HCOL 185 M
Sustainable Water Management
Professor Alexsandra Drizo, Department of Plant and Soil Science
TR 1:00 - 2:15
North Complex 016

Course Syllabus (pdf)

This course will provide an overview of current and novel technologies for water pollution treatment and control. Due to nutrient pollution of freshwaters arising from point and non-point sources and subsequent eutrophication, finding a viable option for nutrient reduction has become one of the most pressing water quality concerns throughout the world. In Vermont, phosphorus pollution entering the Lake Champlain basin leads to frequent algal blooms and deterioration of the lake water quality, posing a serious threat to the environmental and economic vitality of the basin, and as a result, phosphorus reduction has been identified as one of the highest environmental priority issues of Lake Champlain.

The course will discuss global problem of nutrient and pathogen pollution of water courses; phosphorus and sediment enrichment of Lake Champlain; governmental water regulations; the applications of current best management practices (BMPs), accepted agricultural practices (AAPs), constructed wetlands and innovative filter technologies for sustainable water management. In addition, students will have opportunity to learn basic procedures for laboratory water analyses.

HCOL 185 N
Sports Nutrition
Professor Robert Tyzbir, Nutrition and Food Science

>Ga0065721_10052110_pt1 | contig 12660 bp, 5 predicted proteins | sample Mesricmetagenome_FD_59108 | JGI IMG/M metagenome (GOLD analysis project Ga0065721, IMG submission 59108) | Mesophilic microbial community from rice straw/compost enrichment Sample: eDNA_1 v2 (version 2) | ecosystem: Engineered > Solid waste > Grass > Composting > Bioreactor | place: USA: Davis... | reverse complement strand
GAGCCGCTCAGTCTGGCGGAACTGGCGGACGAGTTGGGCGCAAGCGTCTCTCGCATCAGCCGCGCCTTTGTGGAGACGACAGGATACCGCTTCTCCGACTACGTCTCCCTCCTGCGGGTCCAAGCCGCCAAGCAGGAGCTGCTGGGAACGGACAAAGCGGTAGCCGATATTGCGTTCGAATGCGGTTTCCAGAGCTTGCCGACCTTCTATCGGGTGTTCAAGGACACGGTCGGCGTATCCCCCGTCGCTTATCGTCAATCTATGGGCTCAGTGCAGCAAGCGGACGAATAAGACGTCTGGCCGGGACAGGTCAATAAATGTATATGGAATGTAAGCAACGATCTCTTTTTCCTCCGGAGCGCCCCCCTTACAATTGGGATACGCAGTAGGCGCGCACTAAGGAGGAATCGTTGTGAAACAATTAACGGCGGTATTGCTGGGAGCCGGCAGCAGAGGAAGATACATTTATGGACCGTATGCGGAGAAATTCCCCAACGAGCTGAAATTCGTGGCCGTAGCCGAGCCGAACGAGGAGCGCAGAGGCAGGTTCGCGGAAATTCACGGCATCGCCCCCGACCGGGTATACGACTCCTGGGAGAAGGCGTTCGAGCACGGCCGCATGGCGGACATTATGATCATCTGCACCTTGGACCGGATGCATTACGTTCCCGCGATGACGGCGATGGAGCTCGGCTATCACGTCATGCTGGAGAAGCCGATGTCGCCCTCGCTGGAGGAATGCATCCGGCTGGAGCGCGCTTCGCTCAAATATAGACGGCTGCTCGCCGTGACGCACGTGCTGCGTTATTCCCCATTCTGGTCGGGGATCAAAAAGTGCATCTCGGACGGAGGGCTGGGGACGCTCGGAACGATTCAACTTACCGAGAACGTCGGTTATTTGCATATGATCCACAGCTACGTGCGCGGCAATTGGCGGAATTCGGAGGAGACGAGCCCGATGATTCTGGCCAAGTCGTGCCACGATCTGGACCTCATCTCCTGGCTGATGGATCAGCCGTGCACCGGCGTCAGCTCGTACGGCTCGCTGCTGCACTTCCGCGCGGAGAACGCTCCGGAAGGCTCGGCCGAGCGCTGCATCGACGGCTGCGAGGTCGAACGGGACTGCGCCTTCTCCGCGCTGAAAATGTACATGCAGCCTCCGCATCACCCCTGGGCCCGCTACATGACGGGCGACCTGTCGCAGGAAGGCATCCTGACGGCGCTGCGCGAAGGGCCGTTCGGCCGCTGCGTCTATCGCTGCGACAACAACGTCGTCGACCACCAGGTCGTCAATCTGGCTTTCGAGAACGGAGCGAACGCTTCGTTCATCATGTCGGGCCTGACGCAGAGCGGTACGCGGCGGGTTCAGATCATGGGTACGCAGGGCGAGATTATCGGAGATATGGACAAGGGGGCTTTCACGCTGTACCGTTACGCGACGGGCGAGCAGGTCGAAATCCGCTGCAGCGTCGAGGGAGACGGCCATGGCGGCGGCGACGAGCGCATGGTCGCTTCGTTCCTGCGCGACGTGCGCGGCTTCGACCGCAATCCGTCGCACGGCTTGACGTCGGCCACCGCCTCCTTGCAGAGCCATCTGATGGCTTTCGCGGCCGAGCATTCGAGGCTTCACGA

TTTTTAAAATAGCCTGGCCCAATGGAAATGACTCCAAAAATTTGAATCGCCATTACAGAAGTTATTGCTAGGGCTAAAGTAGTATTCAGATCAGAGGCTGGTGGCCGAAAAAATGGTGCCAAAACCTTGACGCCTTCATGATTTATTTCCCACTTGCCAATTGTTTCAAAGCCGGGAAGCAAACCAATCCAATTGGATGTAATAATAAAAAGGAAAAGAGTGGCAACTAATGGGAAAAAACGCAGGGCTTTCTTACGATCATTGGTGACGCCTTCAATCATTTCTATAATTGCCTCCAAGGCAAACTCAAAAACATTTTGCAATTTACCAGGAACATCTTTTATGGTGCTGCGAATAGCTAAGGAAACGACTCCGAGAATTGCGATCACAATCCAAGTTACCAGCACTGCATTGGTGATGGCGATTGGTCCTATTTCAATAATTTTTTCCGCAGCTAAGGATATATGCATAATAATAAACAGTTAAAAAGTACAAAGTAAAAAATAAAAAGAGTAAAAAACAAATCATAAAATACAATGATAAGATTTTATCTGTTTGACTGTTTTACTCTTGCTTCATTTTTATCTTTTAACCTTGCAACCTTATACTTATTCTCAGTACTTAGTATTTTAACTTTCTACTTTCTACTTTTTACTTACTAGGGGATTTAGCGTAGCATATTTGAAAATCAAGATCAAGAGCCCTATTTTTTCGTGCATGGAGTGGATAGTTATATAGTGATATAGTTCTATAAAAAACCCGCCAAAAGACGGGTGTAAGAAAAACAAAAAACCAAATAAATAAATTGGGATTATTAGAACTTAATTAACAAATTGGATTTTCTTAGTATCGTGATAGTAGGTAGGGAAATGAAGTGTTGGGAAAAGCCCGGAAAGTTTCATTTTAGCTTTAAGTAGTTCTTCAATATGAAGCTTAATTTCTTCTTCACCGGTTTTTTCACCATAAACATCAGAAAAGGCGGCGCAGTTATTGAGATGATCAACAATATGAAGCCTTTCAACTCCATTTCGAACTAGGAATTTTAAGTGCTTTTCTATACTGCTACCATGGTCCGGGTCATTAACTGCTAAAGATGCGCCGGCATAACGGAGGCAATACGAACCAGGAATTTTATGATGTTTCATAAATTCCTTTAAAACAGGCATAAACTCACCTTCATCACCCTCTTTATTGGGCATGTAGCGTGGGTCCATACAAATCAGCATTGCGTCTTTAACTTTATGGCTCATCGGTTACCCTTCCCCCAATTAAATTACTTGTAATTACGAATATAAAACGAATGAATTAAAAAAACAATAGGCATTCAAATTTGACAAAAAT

M 4:05 - 7:05
North Complex 016

Course Syllabus (pdf)

This course presents the scientific basis for feeding recreational and competitive athletes. It emphasizes basic nutritional concepts, energy expenditure during resistance and endurance exercise, diet recommended during training, timing and composition of the pre- and post- competition meals, hydration, use of nutrient supplements, ergogenic/ergolytic aids, and special needs of various athletic groups, e.g. diabetic athletes, female athletes and older athlete. Students will learn the weekly material on their own via webct, use critical thinking skills to reflect on its meaning and application, and develop a comprehensive question about it. Students will come together once per week to discuss the material in small groups or teams and then as a class when each team will present to the class the one question their team deemed most important. The class will then debate/discuss each presentation and decide which team had the most pertinent question. Hence, each weekly 3 hour class is a seminar devoted to debating/discussing the weekly material in such a way that the students learn, think, apply, and teach the material to each other.

HCOL 185 O
Ethnobotany and Ethnomedicine in the Globalized World
Professor Marta Cernoni, Plant Biology
T 4:00-6:45
North Complex 034F

Course Syllabus (pdf)

Ethnobotany is traditionally associated with the knowledge of how indigenous communities in non-urbanized societies use local plants for given purposes. What is not normally appreciated, though, is the potential of ethnobotany to provide answers to address contemporary problems that occur in rural as well as industrialized societies.

This course provides an innovative and integrated context for ethnobotany to address the global dimension of sustainability of plant resources, fairness of access to medicinal plants, preservation of local medicinal knowledge, and viable rural economies.

The course comprises a variety of learning opportunities including class discussions, group and individual projects, field activities, plant labs, visits with practitioners and a "plant cafe" for informal learning and knowledge exchanges.

Last modified October 19 2011 10:42 AM